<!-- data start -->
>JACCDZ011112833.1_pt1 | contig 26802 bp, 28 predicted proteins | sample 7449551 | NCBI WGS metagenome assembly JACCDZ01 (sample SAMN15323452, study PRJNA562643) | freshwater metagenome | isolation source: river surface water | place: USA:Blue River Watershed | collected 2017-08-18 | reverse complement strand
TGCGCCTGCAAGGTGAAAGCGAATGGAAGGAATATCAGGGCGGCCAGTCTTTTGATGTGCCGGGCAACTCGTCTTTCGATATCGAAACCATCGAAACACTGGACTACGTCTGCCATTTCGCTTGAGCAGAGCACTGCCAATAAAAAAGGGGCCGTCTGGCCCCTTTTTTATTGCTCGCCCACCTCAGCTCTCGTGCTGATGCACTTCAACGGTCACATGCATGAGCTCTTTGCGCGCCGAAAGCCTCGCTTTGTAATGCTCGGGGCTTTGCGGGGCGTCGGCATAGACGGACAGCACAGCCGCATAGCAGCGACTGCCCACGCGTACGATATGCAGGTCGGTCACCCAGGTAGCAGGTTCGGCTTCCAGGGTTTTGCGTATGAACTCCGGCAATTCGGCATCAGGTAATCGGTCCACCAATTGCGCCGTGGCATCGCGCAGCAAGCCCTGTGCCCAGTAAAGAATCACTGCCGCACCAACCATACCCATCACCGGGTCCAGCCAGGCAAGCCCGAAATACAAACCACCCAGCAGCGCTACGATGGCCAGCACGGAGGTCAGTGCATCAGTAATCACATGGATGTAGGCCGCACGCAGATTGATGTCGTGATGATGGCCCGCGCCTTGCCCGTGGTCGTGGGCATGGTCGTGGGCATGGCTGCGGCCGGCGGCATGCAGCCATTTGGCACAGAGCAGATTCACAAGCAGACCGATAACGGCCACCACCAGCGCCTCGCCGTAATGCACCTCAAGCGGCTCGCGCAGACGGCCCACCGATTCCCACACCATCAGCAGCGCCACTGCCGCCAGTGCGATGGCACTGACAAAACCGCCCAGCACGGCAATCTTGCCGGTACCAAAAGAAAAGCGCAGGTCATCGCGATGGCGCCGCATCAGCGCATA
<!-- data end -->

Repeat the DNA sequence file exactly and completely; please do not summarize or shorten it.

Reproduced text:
>JACCDZ011112833.1_pt1 | contig 26802 bp, 28 predicted proteins | sample 7449551 | NCBI WGS metagenome assembly JACCDZ01 (sample SAMN15323452, study PRJNA562643) | freshwater metagenome | isolation source: river surface water | place: USA:Blue River Watershed | collected 2017-08-18 | reverse complement strand
TGCGCCTGCAAGGTGAAAGCGAATGGAAGGAATATCAGGGCGGCCAGTCTTTTGATGTGCCGGGCAACTCGTCTTTCGATATCGAAACCATCGAAACACTGGACTACGTCTGCCATTTCGCTTGAGCAGAGCACTGCCAATAAAAAAGGGGCCGTCTGGCCCCTTTTTTATTGCTCGCCCACCTCAGCTCTCGTGCTGATGCACTTCAACGGTCACATGCATGAGCTCTTTGCGCGCCGAAAGCCTCGCTTTGTAATGCTCGGGGCTTTGCGGGGCGTCGGCATAGACGGACAGCACAGCCGCATAGCAGCGACTGCCCACGCGTACGATATGCAGGTCGGTCACCCAGGTAGCAGGTTCGGCTTCCAGGGTTTTGCGTATGAACTCCGGCAATTCGGCATCAGGTAATCGGTCCACCAATTGCGCCGTGGCATCGCGCAGCAAGCCCTGTGCCCAGTAAAGAATCACTGCCGCACCAACCATACCCATCACCGGGTCCAGCCAGGCAAGCCCGAAATACAAACCACCCAGCAGCGCTACGATGGCCAGCACGGAGGTCAGTGCATCAGTAATCACATGGATGTAGGCCGCACGCAGATTGATGTCGTGATGATGGCCCGCGCCTTGCCCGTGGTCGTGGGCATGGTCGTGGGCATGGCTGCGGCCGGCGGCATGCAGCCATTTGGCACAGAGCAGATTCACAAGCAGACCGATAACGGCCACCACCAGCGCCTCGCCGTAATGCACCTCAAGCGGCTCGCGCAGACGGCCCACCGATTCCCACACCATCAGCAGCGCCACTGCCGCCAGTGCGATGGCACTGACAAAACCGCCCAGCACGGCAATCTTGCCGGTACCAAAAGAAAAGCGCAGGTCATCGCGATGGCGCCGCATCAGCGCATA